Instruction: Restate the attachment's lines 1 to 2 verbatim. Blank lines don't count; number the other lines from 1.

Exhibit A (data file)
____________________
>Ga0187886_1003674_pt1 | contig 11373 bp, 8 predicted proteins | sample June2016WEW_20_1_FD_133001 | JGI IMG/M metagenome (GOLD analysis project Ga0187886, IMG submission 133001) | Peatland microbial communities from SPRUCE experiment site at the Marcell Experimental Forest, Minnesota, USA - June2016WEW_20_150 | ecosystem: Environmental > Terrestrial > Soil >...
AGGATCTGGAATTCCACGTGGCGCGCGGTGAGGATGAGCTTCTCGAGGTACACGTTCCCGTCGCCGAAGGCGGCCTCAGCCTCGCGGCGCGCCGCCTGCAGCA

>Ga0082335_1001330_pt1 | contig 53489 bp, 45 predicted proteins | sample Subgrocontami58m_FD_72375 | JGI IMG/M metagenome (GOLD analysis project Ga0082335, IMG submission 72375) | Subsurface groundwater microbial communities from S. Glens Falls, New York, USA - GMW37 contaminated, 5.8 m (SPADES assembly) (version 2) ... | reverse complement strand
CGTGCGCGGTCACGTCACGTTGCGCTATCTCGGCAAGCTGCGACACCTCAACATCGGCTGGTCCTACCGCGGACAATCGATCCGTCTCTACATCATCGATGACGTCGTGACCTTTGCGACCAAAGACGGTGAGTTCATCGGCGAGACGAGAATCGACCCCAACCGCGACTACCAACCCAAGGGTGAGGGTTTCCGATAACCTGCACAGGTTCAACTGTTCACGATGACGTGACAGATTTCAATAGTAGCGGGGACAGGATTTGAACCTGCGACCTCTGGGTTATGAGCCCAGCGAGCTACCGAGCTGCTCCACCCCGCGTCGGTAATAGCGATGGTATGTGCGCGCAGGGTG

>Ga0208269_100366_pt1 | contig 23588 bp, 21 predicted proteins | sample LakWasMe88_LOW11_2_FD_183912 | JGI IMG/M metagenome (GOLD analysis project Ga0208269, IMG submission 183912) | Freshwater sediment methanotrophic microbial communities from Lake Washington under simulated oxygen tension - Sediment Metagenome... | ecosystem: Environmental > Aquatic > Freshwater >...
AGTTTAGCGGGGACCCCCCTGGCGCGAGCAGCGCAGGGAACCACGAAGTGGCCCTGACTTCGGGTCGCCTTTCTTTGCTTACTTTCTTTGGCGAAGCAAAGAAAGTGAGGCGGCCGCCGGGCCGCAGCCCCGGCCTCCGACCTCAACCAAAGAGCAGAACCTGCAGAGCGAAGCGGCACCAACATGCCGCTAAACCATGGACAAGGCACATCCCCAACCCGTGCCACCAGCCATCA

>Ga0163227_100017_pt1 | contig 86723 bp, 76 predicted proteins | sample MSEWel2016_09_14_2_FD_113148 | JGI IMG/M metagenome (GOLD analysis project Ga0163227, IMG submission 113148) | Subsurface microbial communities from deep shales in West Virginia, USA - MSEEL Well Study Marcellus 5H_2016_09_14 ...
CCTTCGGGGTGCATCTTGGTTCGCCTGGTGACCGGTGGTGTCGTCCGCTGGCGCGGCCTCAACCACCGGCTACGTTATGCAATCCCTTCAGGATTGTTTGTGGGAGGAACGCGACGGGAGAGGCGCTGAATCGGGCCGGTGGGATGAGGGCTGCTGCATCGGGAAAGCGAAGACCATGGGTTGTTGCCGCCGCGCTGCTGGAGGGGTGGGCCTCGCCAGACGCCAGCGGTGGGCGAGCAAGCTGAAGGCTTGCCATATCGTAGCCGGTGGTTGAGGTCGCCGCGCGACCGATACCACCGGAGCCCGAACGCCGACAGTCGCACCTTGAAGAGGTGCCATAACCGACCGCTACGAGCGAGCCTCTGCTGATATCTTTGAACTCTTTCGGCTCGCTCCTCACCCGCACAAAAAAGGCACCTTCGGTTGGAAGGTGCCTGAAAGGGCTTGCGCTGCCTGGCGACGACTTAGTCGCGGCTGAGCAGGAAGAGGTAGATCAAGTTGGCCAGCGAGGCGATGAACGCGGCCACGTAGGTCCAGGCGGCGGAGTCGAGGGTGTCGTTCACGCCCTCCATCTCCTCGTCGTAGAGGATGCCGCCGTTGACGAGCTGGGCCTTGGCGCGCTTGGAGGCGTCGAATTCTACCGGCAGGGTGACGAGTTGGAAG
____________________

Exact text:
>Ga0187886_1003674_pt1 | contig 11373 bp, 8 predicted proteins | sample June2016WEW_20_1_FD_133001 | JGI IMG/M metagenome (GOLD analysis project Ga0187886, IMG submission 133001) | Peatland microbial communities from SPRUCE experiment site at the Marcell Experimental Forest, Minnesota, USA - June2016WEW_20_150 | ecosystem: Environmental > Terrestrial > Soil >...
AGGATCTGGAATTCCACGTGGCGCGCGGTGAGGATGAGCTTCTCGAGGTACACGTTCCCGTCGCCGAAGGCGGCCTCAGCCTCGCGGCGCGCCGCCTGCAGCA